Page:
An alternative, according to a study in ACS' journal Environmental Science & Technology, would be to convert 60 percent of existing rangeland to biofuels.
W. Kolby Smith and colleagues explain that the 2007 Energy Independence and Security Act (EISA) set a goal of increasing U.S. biofuel production from 40 to 136 billion gallons of ethanol per year by 2022. They point out, however, that gaps exist in the ability to establish realistic targets for biofuel production, which the law fills with assumptions about technological developments and the availability and productivity of farmland. In an effort to establish more accurate estimates, they used satellite data about climate, plant cover and usable land to determine how much biofuel the U.S. could produce.The satellite analysis found that to meet the EISA goals under current technology, farmers would either need to plant biofuel crops on 80 percent of their farmed land or plant biofuel crops on 60 percent of the land currently used to raise livestock. The authors reported that both options would significantly reduce the amount of food U.S. farmers produce. They also noted that research shows that increased farming could lead to more polluted freshwater and accelerate global climate change.
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Michael Bernstein | EurekAlert!
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Researchers at the University of Bayreuth have discovered an unusual material: When cooled down to two degrees Celsius, its crystal structure and electronic properties change abruptly and significantly. In this new state, the distances between iron atoms can be tailored with the help of light beams. This opens up intriguing possibilities for application in the field of information technology. The scientists have presented their discovery in the journal "Angewandte Chemie - International Edition". The new findings are the result of close cooperation with partnering facilities in Augsburg, Dresden, Hamburg, and Moscow.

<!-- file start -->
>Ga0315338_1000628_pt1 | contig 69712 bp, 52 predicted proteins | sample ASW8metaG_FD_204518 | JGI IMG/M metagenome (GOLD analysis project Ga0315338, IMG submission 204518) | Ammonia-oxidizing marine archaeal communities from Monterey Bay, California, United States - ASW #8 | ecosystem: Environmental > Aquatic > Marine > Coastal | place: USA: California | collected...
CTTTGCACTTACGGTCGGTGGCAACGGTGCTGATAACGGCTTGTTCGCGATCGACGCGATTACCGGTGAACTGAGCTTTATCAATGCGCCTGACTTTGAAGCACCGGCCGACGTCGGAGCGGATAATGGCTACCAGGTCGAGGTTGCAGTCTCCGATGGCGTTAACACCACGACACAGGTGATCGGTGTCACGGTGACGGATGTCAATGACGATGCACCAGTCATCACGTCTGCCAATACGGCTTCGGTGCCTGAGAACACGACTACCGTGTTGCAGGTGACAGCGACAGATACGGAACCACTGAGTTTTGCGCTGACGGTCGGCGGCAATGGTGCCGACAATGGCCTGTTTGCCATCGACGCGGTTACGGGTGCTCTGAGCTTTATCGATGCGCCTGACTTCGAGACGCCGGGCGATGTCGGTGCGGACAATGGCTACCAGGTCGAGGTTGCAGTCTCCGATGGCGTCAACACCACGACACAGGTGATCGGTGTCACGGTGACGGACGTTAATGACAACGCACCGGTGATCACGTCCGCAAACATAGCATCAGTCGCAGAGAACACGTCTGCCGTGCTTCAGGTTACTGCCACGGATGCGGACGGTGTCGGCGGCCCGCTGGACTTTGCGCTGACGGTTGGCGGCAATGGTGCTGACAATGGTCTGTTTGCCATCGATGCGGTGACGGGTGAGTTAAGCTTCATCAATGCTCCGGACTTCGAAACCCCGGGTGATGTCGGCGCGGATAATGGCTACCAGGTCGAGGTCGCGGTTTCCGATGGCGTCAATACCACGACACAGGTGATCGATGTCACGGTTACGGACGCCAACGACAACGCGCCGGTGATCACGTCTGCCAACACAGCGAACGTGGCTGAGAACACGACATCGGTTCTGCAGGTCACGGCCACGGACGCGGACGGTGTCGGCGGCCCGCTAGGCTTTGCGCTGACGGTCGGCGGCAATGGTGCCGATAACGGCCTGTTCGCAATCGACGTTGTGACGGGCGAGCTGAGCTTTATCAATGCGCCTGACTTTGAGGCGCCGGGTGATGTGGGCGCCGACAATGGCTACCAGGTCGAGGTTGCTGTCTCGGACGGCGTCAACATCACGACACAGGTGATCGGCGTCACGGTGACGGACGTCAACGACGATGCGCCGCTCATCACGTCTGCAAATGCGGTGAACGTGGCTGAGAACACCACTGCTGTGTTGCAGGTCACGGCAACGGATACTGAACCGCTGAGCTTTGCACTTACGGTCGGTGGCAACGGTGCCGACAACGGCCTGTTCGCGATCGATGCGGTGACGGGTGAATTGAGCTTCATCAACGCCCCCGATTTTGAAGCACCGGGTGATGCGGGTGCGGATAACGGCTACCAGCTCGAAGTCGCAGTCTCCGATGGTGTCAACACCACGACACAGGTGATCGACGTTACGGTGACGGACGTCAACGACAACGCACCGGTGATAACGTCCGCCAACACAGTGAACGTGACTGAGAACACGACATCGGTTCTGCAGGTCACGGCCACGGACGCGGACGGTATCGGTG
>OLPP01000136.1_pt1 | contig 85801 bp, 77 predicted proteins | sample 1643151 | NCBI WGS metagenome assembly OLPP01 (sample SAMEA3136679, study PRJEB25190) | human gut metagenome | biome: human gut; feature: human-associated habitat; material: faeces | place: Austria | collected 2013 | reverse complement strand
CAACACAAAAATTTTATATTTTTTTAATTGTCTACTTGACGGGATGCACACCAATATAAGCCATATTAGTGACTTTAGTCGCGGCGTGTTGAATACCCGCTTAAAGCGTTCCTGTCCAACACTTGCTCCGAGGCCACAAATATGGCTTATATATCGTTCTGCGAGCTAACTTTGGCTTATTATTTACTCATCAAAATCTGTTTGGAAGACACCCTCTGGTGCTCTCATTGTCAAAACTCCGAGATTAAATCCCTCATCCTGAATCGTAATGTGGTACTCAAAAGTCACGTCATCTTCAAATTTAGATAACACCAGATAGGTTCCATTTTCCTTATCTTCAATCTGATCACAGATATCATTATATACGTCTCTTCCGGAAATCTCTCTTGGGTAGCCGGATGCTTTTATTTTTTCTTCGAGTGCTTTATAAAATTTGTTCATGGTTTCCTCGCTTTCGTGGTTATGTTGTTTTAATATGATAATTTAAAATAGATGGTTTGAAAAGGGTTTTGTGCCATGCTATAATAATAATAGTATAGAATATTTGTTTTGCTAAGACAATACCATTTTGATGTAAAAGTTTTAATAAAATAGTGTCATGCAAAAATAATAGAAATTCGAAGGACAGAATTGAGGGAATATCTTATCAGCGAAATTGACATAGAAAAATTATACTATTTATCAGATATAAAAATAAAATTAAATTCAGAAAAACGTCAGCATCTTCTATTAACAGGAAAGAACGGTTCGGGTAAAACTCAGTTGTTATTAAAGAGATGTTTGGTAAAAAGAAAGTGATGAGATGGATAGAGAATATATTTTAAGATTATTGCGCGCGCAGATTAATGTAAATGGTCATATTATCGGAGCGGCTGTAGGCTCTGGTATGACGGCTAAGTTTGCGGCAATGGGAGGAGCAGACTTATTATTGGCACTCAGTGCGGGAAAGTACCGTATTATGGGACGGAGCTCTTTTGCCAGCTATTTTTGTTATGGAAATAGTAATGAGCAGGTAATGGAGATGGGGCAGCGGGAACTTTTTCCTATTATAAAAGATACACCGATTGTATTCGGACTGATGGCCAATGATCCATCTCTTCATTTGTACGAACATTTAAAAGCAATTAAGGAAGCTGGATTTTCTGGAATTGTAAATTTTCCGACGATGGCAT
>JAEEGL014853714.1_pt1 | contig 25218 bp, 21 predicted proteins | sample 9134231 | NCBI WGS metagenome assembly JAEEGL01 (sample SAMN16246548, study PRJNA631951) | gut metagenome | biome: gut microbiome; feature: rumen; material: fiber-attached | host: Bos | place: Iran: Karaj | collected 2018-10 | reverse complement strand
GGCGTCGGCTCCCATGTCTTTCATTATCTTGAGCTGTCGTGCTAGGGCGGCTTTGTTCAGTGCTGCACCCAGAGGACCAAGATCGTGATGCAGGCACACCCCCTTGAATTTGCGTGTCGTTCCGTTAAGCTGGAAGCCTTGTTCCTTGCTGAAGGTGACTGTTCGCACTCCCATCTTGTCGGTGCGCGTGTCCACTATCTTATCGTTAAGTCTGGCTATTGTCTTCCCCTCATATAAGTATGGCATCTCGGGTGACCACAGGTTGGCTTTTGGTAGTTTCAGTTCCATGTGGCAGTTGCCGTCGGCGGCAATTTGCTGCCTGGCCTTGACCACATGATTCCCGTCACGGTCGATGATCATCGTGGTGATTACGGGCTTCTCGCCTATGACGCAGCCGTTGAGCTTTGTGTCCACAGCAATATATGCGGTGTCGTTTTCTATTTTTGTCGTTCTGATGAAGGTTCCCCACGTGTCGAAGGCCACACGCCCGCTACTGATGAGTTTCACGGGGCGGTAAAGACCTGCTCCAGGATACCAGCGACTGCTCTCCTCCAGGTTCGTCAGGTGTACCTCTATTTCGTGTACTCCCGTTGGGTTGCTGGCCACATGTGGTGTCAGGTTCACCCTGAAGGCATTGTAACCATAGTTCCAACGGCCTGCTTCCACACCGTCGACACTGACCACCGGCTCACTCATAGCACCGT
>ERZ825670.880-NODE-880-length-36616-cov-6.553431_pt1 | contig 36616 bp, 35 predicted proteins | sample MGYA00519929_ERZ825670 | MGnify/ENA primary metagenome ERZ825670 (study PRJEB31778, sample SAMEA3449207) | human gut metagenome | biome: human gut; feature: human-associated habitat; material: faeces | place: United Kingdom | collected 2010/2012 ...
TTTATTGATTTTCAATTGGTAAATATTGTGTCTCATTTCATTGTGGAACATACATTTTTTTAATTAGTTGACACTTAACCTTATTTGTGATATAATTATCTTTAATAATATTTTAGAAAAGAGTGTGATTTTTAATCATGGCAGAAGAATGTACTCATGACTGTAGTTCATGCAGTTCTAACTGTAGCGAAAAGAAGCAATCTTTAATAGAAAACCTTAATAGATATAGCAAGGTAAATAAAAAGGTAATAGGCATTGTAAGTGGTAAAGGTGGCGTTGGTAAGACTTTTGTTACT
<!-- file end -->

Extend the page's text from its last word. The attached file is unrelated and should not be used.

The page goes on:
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The operational speed of semiconductors in various electronic and optoelectronic devices is limited to several gigahertz (a billion oscillations per second). This constrains the upper limit of the operational speed of computing. Now researchers from the Max Planck Institute for the Structure and Dynamics of Matter in Hamburg, Germany, and the Indian Institute of Technology in Bombay have explained how these processes can be sped up through the use of light waves and defected solid materials.
Light waves perform several hundred trillion oscillations per second. Hence, it is natural to envision employing light oscillations to drive the electronic...
Most natural and artificial surfaces are rough: metals and even glasses that appear smooth to the naked eye can look like jagged mountain ranges under the microscope. There is currently no uniform theory about the origin of this roughness despite it being observed on all scales, from the atomic to the tectonic. Scientists suspect that the rough surface is formed by irreversible plastic deformation that occurs in many processes of mechanical machining of components such as milling.
Prof. Dr. Lars Pastewka from the Simulation group at the Department of Microsystems Engineering at the University of Freiburg and his team have simulated such...
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